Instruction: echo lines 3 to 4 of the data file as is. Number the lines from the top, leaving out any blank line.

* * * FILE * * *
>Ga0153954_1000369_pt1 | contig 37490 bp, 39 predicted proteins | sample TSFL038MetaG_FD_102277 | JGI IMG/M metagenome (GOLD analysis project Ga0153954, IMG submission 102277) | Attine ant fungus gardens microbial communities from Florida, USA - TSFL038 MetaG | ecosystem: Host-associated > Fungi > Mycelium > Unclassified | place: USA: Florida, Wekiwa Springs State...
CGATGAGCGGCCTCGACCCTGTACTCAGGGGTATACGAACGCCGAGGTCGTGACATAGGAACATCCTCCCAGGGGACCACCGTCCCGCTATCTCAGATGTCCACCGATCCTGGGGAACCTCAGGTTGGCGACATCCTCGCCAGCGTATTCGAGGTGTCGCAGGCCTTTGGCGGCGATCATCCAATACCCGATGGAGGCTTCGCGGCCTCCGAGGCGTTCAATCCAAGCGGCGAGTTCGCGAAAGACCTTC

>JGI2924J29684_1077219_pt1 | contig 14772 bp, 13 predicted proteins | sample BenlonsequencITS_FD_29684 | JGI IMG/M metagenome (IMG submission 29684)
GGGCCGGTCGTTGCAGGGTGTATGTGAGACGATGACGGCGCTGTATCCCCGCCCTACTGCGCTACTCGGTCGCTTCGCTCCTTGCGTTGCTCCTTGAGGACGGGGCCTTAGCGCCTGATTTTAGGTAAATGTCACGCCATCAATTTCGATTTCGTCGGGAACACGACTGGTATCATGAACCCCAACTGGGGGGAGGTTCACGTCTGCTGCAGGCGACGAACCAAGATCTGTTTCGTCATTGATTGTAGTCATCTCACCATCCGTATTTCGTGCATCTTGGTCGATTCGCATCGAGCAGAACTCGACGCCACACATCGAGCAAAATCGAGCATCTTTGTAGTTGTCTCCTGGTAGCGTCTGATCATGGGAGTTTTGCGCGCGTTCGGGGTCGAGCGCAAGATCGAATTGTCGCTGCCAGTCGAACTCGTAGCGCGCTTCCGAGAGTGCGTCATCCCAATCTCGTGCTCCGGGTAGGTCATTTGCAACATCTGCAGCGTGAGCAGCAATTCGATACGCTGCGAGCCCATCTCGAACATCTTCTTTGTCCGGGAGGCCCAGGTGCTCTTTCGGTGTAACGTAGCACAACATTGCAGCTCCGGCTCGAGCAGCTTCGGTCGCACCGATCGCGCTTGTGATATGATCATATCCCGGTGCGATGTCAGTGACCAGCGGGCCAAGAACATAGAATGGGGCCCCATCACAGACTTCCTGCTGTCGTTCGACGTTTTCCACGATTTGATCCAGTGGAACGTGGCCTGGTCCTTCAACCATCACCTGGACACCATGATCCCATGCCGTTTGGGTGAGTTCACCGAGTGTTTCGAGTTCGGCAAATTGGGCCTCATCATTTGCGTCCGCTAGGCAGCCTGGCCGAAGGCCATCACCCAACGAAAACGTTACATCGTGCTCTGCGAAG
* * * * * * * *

>JGI2924J29684_1077219_pt1 | contig 14772 bp, 13 predicted proteins | sample BenlonsequencITS_FD_29684 | JGI IMG/M metagenome (IMG submission 29684)
GGGCCGGTCGTTGCAGGGTGTATGTGAGACGATGACGGCGCTGTATCCCCGCCCTACTGCGCTACTCGGTCGCTTCGCTCCTTGCGTTGCTCCTTGAGGACGGGGCCTTAGCGCCTGATTTTAGGTAAATGTCACGCCATCAATTTCGATTTCGTCGGGAACACGACTGGTATCATGAACCCCAACTGGGGGGAGGTTCACGTCTGCTGCAGGCGACGAACCAAGATCTGTTTCGTCATTGATTGTAGTCATCTCACCATCCGTATTTCGTGCATCTTGGTCGATTCGCATCGAGCAGAACTCGACGCCACACATCGAGCAAAATCGAGCATCTTTGTAGTTGTCTCCTGGTAGCGTCTGATCATGGGAGTTTTGCGCGCGTTCGGGGTCGAGCGCAAGATCGAATTGTCGCTGCCAGTCGAACTCGTAGCGCGCTTCCGAGAGTGCGTCATCCCAATCTCGTGCTCCGGGTAGGTCATTTGCAACATCTGCAGCGTGAGCAGCAATTCGATACGCTGCGAGCCCATCTCGAACATCTTCTTTGTCCGGGAGGCCCAGGTGCTCTTTCGGTGTAACGTAGCACAACATTGCAGCTCCGGCTCGAGCAGCTTCGGTCGCACCGATCGCGCTTGTGATATGATCATATCCCGGTGCGATGTCAGTGACCAGCGGGCCAAGAACATAGAATGGGGCCCCATCACAGACTTCCTGCTGTCGTTCGACGTTTTCCACGATTTGATCCAGTGGAACGTGGCCTGGTCCTTCAACCATCACCTGGACACCATGATCCCATGCCGTTTGGGTGAGTTCACCGAGTGTTTCGAGTTCGGCAAATTGGGCCTCATCATTTGCGTCCGCTAGGCAGCCTGGCCGAAGGCCATCACCCAACGAAAACGTTACATCGTGCTCTGCGAAG